Marx 200 – a new book (March 27, 2018). About Michael Roberts’ book, Marx 200 – a review of Marx’s economics 200 years after his birth (Lulu, 2018, 175 p.): “In this short book, I argue that Marx developed three key laws of motion of capitalism, around which a clear analysis of the nature of modern economies can be understood.” See review by Martin Empson (Socialist Review, Issue 436, June 2018).
Revisiting Marx on race, capitalism, and revolution. By Kevin B. Anderson (Vol.73, No.10, March 2022). “Did Karl Marx have a theory of race and capitalism? Not exactly, but he theorized on these issues over four decades and much of what he wrote still speaks to us today. At a time of global and U.S. struggles for liberation in the face of a deeply racialized fascist threat, these writings are worth revisiting.”
Marx and Slavery. By John Bellamy Foster, Hannah Holleman and Brett Clark (Vol.72, No.3, July-August 2020). “Although Marx never wrote a treatise on slavery, the issue of slave labor was woven into his analysis of social formations, both ancient and modern, and was inextricably intertwined with his treatment of wage labor.”
Marx and the indigenous. By John Bellamy Foster, Brett Clark and Hannah Holleman (Vol.71, No.9, February 2020). “The ‘turn toward the indigenous’ in social theory in the last couple of decades, associated with the critique of white settler colonialism, has reintroduced themes long present in Marxian theory, but in ways that are often surprisingly divorced from Karl Marx’s critique of capitalism, colonialism, and imperialism.”
Marx’s open-ended critique. By John Bellamy Foster (Vol.70, No.1, May 2018). “Against attempts to characterize Marx as a dogmatic and deterministic thinker, it is precisely the open-endedness of his criticism that accounts for historical materialism’s staying power. This openness has allowed Marxism to continually reinvent itself, expanding its empirical and theoretical content and embracing ever larger aspects of historical reality.”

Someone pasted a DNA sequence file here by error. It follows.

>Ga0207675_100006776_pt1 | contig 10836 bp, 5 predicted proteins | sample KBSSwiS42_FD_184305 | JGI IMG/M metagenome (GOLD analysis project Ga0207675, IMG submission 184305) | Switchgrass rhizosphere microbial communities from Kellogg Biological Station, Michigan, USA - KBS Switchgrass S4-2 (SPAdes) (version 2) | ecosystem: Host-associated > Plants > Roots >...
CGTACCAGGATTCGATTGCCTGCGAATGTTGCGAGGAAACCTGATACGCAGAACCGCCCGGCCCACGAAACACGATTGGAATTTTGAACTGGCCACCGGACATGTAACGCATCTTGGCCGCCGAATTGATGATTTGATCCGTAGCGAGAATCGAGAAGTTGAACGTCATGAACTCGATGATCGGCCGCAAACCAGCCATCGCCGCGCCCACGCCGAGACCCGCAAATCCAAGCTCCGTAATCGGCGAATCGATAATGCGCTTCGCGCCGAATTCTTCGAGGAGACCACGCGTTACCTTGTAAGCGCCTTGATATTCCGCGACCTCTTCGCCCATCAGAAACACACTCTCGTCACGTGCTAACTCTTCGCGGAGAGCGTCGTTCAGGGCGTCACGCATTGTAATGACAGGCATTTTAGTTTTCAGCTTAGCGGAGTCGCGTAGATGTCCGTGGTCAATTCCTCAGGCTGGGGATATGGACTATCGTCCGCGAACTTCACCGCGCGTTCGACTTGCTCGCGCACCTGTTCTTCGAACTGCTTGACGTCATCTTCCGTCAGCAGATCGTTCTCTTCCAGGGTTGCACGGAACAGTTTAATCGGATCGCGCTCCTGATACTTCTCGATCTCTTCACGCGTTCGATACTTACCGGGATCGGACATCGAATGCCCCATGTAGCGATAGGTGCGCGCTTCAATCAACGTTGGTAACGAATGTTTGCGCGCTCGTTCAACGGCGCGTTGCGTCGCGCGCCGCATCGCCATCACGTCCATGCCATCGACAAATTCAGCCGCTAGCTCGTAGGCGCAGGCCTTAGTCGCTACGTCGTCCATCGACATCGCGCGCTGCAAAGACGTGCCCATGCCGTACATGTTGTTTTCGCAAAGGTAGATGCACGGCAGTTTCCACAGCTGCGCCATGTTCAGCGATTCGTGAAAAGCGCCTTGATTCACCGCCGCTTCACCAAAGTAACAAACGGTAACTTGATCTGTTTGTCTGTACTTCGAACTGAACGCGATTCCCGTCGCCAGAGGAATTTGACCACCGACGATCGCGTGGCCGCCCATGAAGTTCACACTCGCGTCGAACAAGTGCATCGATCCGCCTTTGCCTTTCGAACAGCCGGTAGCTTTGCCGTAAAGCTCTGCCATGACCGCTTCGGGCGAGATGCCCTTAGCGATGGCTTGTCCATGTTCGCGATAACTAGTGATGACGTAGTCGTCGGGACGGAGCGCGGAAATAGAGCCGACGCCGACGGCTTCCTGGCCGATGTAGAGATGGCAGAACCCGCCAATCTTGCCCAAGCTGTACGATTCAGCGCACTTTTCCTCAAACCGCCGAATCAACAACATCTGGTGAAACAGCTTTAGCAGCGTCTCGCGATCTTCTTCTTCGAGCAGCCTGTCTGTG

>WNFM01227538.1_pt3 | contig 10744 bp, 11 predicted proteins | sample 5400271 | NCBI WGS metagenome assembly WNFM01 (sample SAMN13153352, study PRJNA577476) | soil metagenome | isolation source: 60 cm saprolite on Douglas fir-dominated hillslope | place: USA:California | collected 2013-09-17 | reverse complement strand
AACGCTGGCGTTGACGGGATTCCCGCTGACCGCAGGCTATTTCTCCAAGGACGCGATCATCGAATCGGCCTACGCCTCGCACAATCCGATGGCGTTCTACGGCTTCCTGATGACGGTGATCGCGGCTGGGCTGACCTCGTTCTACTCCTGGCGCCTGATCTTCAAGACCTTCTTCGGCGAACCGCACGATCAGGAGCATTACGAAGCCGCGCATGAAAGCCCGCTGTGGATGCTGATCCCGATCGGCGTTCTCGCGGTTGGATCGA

Class, gender, race & colonialism: The ‘intersectionality’ of Marx. By Kevin B. Anderson (Daraja Press/Monthly Review Press, 2020, 34 p.; online February 8, 2021). “It is important to see both his brilliant generalisations about capitalist society and the very concrete ways in which he examined not only class, but also gender, race, and colonialism, and what today would be called the intersectionality of all of these.”
K is for Karl (Episode 1): Alienation (May 2, 2018). “In the first of a series of five short films, British journalist and filmmaker Paul Mason searches for the roots of Marx’s thinking in Berlin, where he began his university studies in 1836.” + (Episode 2): Communism (May 3, 2018) + (Episode 3): Revolution (May 4, 2018) + (Episode 4): Exploitation (May 8, 2018).
Commemorative Karl Marx stamp celebrates economist’s 200th birthday. By Gunseli Yalcinkaya (May 10, 2018). “The German postal service has released a postage stamp, designed by visual artist Thomas Mayfried, to commemorate the 200th birthday of Karl Marx.”
Karl Marx and his conception of history. By Irfan Habib (May 5, 2018). “This is the bicentenary year of the birth of Karl Marx; and the best way of observing it is to recall the teachings of that great man—and act according to them.”
Why Marx is more relevant than ever in the age of automation. By Paul Mason (7 May 2018). “On the bicentenary of his birth, Marx continues to be a key thinker thanks to his surprising faith in the individual.” See also Dragan Plavšić: Why Paul Mason is wrong about Marx (Counterfire, May 8, 2018)
The Public Autonomy Project
“A Question of Land and Existence”: An introduction to Marx’s anti-colonialism. By Steve D’Arcy (April 13, 2020). “Although a thorough assessment of Marx’s anti-colonial politics would have to devote substantial critical attention to its many limitations, my emphasis here is not on these limitations, but rather on aspects of Marx’s anti-colonialism that remain relevant, illuminating, and worthy of serious consideration today.”